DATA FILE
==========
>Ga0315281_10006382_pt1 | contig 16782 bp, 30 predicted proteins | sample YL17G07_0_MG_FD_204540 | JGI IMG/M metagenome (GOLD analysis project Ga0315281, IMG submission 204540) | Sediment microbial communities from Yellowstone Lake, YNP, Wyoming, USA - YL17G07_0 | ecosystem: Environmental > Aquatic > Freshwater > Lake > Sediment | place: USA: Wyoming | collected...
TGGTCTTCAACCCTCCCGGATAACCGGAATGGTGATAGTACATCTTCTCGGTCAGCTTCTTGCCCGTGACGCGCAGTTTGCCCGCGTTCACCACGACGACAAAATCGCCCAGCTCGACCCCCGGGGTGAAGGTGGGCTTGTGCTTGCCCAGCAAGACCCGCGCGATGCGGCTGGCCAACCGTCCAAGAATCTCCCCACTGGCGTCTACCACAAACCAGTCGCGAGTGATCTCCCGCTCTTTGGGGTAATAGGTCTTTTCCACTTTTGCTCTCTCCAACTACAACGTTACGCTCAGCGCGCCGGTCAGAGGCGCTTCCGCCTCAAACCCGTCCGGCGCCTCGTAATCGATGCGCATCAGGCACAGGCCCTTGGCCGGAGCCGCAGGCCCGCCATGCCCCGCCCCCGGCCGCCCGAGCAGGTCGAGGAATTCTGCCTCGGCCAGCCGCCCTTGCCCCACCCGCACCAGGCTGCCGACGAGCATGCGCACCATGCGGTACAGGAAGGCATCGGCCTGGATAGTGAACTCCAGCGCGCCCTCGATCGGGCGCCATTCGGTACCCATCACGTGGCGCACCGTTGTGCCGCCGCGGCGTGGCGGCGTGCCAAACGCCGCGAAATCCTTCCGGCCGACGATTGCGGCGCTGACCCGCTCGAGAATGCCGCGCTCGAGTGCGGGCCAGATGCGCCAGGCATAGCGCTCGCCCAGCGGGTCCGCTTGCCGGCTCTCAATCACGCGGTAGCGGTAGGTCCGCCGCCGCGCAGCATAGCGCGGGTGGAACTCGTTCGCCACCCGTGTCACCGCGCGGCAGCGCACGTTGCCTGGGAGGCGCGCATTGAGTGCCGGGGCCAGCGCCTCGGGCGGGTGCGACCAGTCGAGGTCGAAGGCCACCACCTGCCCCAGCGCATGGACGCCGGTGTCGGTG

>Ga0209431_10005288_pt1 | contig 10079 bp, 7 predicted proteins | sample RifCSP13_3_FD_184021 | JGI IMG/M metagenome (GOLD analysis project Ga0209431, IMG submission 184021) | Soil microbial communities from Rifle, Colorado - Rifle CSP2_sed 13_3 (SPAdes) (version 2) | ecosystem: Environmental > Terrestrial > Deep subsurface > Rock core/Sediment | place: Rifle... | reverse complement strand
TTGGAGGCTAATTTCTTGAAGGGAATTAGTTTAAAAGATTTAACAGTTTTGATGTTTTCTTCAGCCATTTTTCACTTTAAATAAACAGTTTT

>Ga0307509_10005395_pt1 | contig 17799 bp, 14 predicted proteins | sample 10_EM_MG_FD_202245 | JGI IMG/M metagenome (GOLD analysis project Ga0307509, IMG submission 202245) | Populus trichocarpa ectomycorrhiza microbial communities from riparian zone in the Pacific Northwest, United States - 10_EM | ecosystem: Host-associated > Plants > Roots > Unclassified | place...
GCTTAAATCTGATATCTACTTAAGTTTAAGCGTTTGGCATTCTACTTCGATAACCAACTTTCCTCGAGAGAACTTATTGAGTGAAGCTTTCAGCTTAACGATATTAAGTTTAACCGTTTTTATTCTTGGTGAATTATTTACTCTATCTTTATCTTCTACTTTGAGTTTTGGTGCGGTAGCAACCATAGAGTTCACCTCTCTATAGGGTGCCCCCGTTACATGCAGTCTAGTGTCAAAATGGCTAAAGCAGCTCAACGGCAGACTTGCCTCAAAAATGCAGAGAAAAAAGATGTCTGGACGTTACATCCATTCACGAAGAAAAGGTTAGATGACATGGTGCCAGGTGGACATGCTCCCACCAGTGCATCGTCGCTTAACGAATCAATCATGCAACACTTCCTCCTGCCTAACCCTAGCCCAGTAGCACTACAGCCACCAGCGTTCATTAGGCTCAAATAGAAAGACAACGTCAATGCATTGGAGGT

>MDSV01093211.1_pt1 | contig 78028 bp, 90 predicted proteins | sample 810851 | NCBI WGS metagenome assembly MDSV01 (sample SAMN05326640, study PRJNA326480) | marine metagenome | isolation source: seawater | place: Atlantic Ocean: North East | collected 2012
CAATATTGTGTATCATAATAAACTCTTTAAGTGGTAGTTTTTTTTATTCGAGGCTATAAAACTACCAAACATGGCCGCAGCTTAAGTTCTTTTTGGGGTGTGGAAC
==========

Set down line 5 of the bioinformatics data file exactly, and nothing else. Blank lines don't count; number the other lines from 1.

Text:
>Ga0307509_10005395_pt1 | contig 17799 bp, 14 predicted proteins | sample 10_EM_MG_FD_202245 | JGI IMG/M metagenome (GOLD analysis project Ga0307509, IMG submission 202245) | Populus trichocarpa ectomycorrhiza microbial communities from riparian zone in the Pacific Northwest, United States - 10_EM | ecosystem: Host-associated > Plants > Roots > Unclassified | place...